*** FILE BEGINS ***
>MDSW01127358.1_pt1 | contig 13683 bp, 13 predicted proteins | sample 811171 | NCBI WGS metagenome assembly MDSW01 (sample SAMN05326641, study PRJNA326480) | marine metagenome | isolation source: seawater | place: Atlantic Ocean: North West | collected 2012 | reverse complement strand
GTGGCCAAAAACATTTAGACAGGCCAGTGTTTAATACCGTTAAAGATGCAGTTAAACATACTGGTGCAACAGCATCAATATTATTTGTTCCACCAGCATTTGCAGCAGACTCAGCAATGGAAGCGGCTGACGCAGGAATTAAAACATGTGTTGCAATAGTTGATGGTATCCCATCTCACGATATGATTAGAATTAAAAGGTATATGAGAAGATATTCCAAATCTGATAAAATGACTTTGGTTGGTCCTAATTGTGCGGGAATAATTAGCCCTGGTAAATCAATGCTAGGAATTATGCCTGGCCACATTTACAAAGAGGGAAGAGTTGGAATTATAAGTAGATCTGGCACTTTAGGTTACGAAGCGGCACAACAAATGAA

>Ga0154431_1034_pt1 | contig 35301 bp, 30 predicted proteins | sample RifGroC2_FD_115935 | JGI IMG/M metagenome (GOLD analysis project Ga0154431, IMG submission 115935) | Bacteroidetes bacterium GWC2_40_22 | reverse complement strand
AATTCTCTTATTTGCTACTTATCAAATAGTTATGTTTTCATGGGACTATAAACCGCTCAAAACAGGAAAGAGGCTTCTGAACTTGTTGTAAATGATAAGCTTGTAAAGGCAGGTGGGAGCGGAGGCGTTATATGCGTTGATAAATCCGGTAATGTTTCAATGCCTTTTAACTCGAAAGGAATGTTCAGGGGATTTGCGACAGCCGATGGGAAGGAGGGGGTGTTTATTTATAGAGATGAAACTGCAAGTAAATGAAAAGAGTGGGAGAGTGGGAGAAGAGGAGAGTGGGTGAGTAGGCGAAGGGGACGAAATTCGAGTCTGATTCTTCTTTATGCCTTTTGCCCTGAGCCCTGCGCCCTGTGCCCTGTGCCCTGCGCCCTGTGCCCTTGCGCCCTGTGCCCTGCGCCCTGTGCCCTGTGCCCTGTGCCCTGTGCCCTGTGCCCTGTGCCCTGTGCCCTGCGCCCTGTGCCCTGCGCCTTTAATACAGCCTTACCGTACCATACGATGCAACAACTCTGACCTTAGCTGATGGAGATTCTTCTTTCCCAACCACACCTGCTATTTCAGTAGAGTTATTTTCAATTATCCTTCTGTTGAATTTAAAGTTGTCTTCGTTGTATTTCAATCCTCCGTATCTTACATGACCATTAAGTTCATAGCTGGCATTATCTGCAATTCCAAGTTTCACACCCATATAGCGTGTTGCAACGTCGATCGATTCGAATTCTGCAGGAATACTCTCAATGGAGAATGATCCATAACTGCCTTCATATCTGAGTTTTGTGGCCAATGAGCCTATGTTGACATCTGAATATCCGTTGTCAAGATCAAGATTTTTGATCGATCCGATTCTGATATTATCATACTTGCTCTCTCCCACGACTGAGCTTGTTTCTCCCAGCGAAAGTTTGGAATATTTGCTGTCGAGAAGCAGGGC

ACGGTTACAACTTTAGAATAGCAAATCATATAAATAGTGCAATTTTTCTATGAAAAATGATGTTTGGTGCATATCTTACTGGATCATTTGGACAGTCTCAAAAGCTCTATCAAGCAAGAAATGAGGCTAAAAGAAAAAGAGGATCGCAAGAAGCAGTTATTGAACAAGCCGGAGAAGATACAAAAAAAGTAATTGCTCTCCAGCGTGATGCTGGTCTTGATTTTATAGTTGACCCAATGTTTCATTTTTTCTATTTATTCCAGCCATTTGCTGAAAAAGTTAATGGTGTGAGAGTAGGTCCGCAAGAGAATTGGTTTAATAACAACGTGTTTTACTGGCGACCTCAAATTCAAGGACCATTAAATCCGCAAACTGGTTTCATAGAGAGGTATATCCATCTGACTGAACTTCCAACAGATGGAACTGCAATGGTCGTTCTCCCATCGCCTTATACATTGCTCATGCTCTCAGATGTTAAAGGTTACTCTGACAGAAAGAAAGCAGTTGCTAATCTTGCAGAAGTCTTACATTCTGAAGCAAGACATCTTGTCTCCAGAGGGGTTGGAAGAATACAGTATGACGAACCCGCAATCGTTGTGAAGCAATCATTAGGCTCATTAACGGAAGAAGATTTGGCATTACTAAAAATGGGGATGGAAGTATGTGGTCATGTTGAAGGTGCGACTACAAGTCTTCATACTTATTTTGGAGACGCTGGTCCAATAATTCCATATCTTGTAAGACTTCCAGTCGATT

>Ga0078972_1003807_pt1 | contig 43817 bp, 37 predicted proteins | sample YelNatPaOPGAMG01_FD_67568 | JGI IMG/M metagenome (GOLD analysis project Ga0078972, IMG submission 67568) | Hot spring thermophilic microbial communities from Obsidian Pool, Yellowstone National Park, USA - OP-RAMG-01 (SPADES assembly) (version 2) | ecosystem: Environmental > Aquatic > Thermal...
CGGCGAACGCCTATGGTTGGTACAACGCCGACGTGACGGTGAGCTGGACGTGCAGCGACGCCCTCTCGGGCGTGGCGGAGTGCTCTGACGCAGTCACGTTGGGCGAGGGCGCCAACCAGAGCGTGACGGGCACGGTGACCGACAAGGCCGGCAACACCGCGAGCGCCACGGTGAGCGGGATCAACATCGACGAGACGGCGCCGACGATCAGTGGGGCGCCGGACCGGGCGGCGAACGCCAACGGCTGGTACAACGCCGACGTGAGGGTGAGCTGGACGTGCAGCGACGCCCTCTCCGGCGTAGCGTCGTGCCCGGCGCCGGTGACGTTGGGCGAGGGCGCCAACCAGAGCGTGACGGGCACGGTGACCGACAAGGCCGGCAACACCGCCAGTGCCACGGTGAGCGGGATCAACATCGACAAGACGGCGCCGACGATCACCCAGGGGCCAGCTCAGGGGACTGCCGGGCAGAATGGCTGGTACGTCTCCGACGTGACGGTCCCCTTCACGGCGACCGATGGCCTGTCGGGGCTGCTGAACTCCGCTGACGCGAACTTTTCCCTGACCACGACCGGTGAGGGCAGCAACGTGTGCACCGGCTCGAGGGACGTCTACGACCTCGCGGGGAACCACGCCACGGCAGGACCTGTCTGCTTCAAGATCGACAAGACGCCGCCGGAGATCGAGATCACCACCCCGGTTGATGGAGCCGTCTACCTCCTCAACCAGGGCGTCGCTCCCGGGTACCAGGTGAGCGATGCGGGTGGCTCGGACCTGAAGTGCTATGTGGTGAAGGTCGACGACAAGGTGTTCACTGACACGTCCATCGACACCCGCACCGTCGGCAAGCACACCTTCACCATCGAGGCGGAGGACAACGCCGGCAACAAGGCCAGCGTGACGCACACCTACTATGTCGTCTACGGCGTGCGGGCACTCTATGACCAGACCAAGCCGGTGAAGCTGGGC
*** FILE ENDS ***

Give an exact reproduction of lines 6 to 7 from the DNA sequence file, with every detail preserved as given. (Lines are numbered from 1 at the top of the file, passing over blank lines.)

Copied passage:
>Ga0078972_1003807_pt1 | contig 43817 bp, 37 predicted proteins | sample YelNatPaOPGAMG01_FD_67568 | JGI IMG/M metagenome (GOLD analysis project Ga0078972, IMG submission 67568) | Hot spring thermophilic microbial communities from Obsidian Pool, Yellowstone National Park, USA - OP-RAMG-01 (SPADES assembly) (version 2) | ecosystem: Environmental > Aquatic > Thermal...
CGGCGAACGCCTATGGTTGGTACAACGCCGACGTGACGGTGAGCTGGACGTGCAGCGACGCCCTCTCGGGCGTGGCGGAGTGCTCTGACGCAGTCACGTTGGGCGAGGGCGCCAACCAGAGCGTGACGGGCACGGTGACCGACAAGGCCGGCAACACCGCGAGCGCCACGGTGAGCGGGATCAACATCGACGAGACGGCGCCGACGATCAGTGGGGCGCCGGACCGGGCGGCGAACGCCAACGGCTGGTACAACGCCGACGTGAGGGTGAGCTGGACGTGCAGCGACGCCCTCTCCGGCGTAGCGTCGTGCCCGGCGCCGGTGACGTTGGGCGAGGGCGCCAACCAGAGCGTGACGGGCACGGTGACCGACAAGGCCGGCAACACCGCCAGTGCCACGGTGAGCGGGATCAACATCGACAAGACGGCGCCGACGATCACCCAGGGGCCAGCTCAGGGGACTGCCGGGCAGAATGGCTGGTACGTCTCCGACGTGACGGTCCCCTTCACGGCGACCGATGGCCTGTCGGGGCTGCTGAACTCCGCTGACGCGAACTTTTCCCTGACCACGACCGGTGAGGGCAGCAACGTGTGCACCGGCTCGAGGGACGTCTACGACCTCGCGGGGAACCACGCCACGGCAGGACCTGTCTGCTTCAAGATCGACAAGACGCCGCCGGAGATCGAGATCACCACCCCGGTTGATGGAGCCGTCTACCTCCTCAACCAGGGCGTCGCTCCCGGGTACCAGGTGAGCGATGCGGGTGGCTCGGACCTGAAGTGCTATGTGGTGAAGGTCGACGACAAGGTGTTCACTGACACGTCCATCGACACCCGCACCGTCGGCAAGCACACCTTCACCATCGAGGCGGAGGACAACGCCGGCAACAAGGCCAGCGTGACGCACACCTACTATGTCGTCTACGGCGTGCGGGCACTCTATGACCAGACCAAGCCGGTGAAGCTGGGC